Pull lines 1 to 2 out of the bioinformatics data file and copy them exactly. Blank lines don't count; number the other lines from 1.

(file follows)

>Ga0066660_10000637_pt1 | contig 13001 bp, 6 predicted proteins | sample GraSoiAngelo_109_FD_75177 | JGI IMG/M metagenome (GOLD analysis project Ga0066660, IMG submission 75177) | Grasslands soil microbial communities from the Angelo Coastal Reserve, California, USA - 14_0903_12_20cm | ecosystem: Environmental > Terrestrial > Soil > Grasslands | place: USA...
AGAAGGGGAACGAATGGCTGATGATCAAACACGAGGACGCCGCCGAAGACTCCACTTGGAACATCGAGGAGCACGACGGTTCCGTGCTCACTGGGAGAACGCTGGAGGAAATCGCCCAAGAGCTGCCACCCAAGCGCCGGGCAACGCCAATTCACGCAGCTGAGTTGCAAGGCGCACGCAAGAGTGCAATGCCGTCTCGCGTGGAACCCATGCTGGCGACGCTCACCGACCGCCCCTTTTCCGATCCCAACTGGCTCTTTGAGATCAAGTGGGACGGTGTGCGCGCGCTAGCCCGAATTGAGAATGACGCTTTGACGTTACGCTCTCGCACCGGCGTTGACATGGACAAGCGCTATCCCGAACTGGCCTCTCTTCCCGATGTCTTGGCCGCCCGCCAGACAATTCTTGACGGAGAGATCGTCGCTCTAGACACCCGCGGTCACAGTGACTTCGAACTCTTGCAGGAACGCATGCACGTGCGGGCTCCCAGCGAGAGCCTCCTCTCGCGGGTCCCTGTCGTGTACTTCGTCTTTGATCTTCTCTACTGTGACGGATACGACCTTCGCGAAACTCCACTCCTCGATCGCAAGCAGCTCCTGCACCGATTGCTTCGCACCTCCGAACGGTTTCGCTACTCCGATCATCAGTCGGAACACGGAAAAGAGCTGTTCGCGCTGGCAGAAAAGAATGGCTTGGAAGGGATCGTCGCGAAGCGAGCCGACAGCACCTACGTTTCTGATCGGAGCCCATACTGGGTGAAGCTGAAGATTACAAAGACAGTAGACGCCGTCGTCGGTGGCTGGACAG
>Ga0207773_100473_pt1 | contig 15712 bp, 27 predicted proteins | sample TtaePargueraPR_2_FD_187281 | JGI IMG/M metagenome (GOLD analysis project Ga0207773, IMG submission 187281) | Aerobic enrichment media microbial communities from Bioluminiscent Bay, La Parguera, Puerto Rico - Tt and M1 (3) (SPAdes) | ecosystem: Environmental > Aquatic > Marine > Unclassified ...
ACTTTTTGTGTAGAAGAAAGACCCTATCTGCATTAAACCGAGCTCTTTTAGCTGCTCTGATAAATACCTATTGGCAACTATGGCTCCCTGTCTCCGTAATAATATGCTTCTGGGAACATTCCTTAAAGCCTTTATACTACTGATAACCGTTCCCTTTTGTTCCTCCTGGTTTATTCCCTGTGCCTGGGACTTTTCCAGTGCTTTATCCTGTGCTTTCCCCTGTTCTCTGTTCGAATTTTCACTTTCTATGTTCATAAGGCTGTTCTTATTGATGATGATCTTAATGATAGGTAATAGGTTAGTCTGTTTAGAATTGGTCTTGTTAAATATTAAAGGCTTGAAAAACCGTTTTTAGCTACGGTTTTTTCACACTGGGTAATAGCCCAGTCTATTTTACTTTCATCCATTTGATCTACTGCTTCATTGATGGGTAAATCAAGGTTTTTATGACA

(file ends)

>Ga0066660_10000637_pt1 | contig 13001 bp, 6 predicted proteins | sample GraSoiAngelo_109_FD_75177 | JGI IMG/M metagenome (GOLD analysis project Ga0066660, IMG submission 75177) | Grasslands soil microbial communities from the Angelo Coastal Reserve, California, USA - 14_0903_12_20cm | ecosystem: Environmental > Terrestrial > Soil > Grasslands | place: USA...
AGAAGGGGAACGAATGGCTGATGATCAAACACGAGGACGCCGCCGAAGACTCCACTTGGAACATCGAGGAGCACGACGGTTCCGTGCTCACTGGGAGAACGCTGGAGGAAATCGCCCAAGAGCTGCCACCCAAGCGCCGGGCAACGCCAATTCACGCAGCTGAGTTGCAAGGCGCACGCAAGAGTGCAATGCCGTCTCGCGTGGAACCCATGCTGGCGACGCTCACCGACCGCCCCTTTTCCGATCCCAACTGGCTCTTTGAGATCAAGTGGGACGGTGTGCGCGCGCTAGCCCGAATTGAGAATGACGCTTTGACGTTACGCTCTCGCACCGGCGTTGACATGGACAAGCGCTATCCCGAACTGGCCTCTCTTCCCGATGTCTTGGCCGCCCGCCAGACAATTCTTGACGGAGAGATCGTCGCTCTAGACACCCGCGGTCACAGTGACTTCGAACTCTTGCAGGAACGCATGCACGTGCGGGCTCCCAGCGAGAGCCTCCTCTCGCGGGTCCCTGTCGTGTACTTCGTCTTTGATCTTCTCTACTGTGACGGATACGACCTTCGCGAAACTCCACTCCTCGATCGCAAGCAGCTCCTGCACCGATTGCTTCGCACCTCCGAACGGTTTCGCTACTCCGATCATCAGTCGGAACACGGAAAAGAGCTGTTCGCGCTGGCAGAAAAGAATGGCTTGGAAGGGATCGTCGCGAAGCGAGCCGACAGCACCTACGTTTCTGATCGGAGCCCATACTGGGTGAAGCTGAAGATTACAAAGACAGTAGACGCCGTCGTCGGTGGCTGGACAG